Dispersing and stabilizing cellulose nanoparticles in acrylic resin dispersions with unreduced transparency and changed rheological property
This paper evaluates the potential of using 2,2,6,6-tetramethylpiperidin-1-yl)oxyl (TEMPO)-oxidized cellulose nanoparticles (T-CNPs) as additives to tune the rheology of water-based acrylic resin (AR) coatings for flexible packaging applications. Three T-CNPs of T-CNF, T-MCC, and T-CNC were prepared from three starting cellulosic materials: cellulose nanofibers (CNF), microcrystalline cellulose (MCC), and cellulose nanocrystals (CNC), respectively. Their sizes ranged from 20 nm to 20 μm in diameter, and 234 nm to over 500 nm in length. The oxidation imparted carboxyl groups on the surfaces of nanoparticles ranging from 1.99 to 2.79 mmol/g and increased the zeta-potentials of the nanoparticles, clearly improving the dispersibility and stability of the CNPs in AR. The AR/T-CNP dispersion showed unreduced transparency. The morphologies of the T-CNPs affected the rheological properties of the AR/T-CNP dispersions. The larger aspect ratio of T-CNF and T-MCC resulted in the high viscosity and solid-like viscoelastic behavior of the AR/nanoparticle dispersions at a concentration of 0.78 wt%. The CNC and T-CNC with a smaller particle size and aspect ratio had less effect on the viscosity and rheological behavior of the resulting dispersions compared with the others—even at a high content of 1.30 wt%. Due to a lower aspect ratio but a relatively large particle size, the AR/T-MCC dispersions exhibited elastic gel-like rheological properties at a low content.
KeywordsCellulose nanoparticles TEMPO-oxidation Acrylic resin Aspect ratio Transparency Rheological property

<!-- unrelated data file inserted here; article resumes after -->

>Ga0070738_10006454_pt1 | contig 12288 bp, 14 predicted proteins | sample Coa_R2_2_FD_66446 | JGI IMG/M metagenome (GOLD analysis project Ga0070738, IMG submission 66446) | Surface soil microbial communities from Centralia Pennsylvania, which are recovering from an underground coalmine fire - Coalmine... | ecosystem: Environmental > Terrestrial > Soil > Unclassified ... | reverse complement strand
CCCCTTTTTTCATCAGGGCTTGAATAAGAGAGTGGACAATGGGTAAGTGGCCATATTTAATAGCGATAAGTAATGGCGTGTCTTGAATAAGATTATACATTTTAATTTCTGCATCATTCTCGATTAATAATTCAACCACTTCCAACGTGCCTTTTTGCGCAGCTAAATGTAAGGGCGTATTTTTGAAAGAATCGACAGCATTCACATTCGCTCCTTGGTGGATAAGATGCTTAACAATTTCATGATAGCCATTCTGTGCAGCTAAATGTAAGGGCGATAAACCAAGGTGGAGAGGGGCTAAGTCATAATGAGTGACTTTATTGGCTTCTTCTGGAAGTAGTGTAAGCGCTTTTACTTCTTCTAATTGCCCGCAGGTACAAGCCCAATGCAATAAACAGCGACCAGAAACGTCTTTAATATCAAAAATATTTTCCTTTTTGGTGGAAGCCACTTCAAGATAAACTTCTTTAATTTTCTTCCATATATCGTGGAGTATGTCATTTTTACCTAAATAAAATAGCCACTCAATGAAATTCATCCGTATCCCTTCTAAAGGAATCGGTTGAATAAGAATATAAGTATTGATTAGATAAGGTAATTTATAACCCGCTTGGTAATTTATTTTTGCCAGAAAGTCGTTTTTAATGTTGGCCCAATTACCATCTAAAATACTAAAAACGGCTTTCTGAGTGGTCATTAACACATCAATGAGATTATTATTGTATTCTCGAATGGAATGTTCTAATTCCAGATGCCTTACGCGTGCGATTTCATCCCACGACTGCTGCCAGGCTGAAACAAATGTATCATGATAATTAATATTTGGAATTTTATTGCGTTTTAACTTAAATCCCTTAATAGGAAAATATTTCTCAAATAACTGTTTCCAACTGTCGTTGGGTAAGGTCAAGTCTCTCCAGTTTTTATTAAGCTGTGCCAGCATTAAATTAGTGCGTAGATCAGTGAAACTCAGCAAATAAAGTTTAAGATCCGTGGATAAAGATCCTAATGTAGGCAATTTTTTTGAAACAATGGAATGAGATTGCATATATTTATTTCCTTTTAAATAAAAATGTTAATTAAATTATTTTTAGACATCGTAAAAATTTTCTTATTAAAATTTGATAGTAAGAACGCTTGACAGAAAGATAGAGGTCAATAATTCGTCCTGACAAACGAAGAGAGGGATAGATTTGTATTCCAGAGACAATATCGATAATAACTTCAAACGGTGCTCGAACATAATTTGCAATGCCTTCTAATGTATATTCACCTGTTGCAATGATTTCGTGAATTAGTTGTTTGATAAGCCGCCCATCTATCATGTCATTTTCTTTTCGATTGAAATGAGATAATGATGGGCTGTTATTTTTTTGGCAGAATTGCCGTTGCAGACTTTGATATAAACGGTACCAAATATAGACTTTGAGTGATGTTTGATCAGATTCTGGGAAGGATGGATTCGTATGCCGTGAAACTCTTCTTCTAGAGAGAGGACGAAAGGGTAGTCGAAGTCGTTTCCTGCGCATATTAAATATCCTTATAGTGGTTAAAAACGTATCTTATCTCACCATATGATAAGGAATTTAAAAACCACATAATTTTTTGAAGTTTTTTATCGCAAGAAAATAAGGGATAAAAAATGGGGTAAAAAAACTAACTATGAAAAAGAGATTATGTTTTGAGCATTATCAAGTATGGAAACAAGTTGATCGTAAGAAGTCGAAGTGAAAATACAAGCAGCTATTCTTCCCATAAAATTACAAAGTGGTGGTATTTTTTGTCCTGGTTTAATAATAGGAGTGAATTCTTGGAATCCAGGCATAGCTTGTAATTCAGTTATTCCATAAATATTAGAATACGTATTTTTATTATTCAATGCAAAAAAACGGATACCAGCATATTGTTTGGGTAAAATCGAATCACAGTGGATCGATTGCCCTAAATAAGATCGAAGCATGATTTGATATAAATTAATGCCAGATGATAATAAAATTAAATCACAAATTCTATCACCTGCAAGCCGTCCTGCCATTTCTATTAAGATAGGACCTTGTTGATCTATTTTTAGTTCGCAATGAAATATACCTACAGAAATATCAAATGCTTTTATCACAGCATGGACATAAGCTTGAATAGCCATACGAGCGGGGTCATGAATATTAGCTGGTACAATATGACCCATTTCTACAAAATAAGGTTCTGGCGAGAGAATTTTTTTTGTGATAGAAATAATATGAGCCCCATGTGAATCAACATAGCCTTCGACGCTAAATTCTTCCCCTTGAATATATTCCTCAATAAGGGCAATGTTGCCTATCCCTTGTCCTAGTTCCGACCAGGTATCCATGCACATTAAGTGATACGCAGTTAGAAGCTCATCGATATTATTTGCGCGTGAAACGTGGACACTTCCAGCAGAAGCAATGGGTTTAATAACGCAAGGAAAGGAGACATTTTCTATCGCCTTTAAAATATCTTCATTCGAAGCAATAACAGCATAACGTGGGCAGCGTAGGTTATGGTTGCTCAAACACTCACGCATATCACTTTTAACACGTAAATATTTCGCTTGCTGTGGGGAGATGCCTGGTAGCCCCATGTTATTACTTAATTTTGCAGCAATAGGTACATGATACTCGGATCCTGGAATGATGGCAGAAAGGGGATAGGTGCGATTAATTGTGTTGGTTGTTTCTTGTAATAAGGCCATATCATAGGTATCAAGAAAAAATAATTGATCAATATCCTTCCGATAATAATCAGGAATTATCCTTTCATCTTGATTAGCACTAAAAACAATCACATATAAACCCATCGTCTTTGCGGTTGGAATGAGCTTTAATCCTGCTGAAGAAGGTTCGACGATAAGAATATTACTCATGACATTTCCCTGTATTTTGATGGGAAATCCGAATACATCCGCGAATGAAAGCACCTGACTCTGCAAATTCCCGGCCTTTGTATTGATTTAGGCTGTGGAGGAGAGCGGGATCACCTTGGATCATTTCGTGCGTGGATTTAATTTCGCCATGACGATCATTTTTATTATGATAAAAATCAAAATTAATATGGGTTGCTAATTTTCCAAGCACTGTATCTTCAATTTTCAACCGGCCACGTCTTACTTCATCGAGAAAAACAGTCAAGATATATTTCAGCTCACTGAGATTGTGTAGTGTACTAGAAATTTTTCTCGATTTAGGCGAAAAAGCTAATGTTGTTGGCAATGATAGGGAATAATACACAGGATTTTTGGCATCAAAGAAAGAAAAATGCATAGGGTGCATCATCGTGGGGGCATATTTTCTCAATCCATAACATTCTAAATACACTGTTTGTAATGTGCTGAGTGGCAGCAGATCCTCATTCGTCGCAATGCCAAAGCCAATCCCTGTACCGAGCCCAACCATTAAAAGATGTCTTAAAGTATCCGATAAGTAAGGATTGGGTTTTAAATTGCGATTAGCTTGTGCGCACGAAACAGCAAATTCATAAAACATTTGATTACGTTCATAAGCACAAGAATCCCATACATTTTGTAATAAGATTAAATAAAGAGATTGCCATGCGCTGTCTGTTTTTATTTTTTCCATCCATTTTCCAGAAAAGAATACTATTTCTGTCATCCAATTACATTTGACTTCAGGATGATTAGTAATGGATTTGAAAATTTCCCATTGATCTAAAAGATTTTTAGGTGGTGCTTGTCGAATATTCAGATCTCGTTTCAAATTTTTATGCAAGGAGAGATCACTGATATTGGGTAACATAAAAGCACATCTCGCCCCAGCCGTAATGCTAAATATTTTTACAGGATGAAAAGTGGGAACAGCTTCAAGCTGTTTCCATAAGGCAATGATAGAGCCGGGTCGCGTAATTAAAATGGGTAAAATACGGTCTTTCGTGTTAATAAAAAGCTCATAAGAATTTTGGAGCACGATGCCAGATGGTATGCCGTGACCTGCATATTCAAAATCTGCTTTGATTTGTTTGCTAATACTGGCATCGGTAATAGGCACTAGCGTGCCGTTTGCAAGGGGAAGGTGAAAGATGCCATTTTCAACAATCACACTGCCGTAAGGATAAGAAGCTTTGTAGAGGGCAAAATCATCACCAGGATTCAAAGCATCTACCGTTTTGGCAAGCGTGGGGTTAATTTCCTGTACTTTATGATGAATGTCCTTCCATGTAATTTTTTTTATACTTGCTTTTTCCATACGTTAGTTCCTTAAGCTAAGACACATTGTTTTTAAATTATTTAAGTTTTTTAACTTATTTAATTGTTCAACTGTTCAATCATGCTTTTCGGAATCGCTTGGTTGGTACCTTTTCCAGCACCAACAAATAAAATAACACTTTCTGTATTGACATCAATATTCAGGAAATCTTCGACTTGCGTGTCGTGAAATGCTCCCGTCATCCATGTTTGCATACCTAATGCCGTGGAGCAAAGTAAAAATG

This study was supported by the Northwest Advanced Renewables Alliance project sponsored by the National Institute of Food and Agriculture (Grant No. 2011-68005-30416), the National Science Foundation Industry & University Cooperative Research Center for Bioplastics and Biocomposites, and China Scholarship Council.
- Bousfield D, Richmond F, Bilodeau M (2013) The properties of paper coating layers that contain cellulose nanofibrils. In: TAPPI international conference on nanotechnology for renewable materials, Stockholm, SwedenGoogle Scholar
- Hunter RJ (1981) Zeta potential in colloids science. Academic Press, New York. https://doi.org/10.1016/b978-0-12-361961-7.50007-9 Google Scholar
- Kargarzadeh H, Ahmad I, Abdullah I, Dufresne A, Zainudin SY, Sheltami RM (2012) Effects of hydrolysis conditions on the morphology, crystallinity, and thermal stability of cellulose nanocrystals extracted from kenaf bast fibers. Cellulose 19:855–866. https://doi.org/10.1007/s10570-012-9684-6 CrossRefGoogle Scholar
- Lin L, Shuai Z, Jin Z, Zhen XZ, Hu H, Xin Z et al (2013) Tempo-mediated oxidation of microcrystalline cellulose: influence of temperature and oxidation procedure on yields of water-soluble products and crystal structures of water-insoluble residues. Fibers Polym 14:352–357. https://doi.org/10.1007/s12221-013-0352-8 CrossRefGoogle Scholar
- Ruiz M, Cavaille J, Dufresne A, Graillat C, Geŕard J (2001) New waterborne epoxy coatings based on cellulose nanofillers. Macromol Symp 169:211–222. https://doi.org/10.1002/1521-3900(200105)169:1<211::AID-MASY211>3.0.CO;2-H
- Veigel S, Grüll G, Pinkl S, Obersriebnig M, Müller U, Gindl-Altmutter W (2014) Improving the mechanical resistance of waterborne wood coatings by adding cellulose nanofibres. React Funct Polym 85:214–220. https://doi.org/10.1016/j.reactfunctpolym.2014.07.020 CrossRefGoogle Scholar
- Wang L (2013) Dynamic and steady rheological properties of printing pastes and the influence on printing performances. Doctoral dissertation, Donghua University, ChinaGoogle Scholar
- Yu HY, Qin ZY, Liu L, Yang XG, Zhou Y, Yao JM (2013) Comparison of the reinforcing effects for cellulose nanocrystals obtained by sulfuric and hydrochloric acid hydrolysis on the mechanical and thermal properties of bacterial polyester. Compos Sci Technol 87:22–28. https://doi.org/10.1016/j.compscitech.2013.07.024 CrossRefGoogle Scholar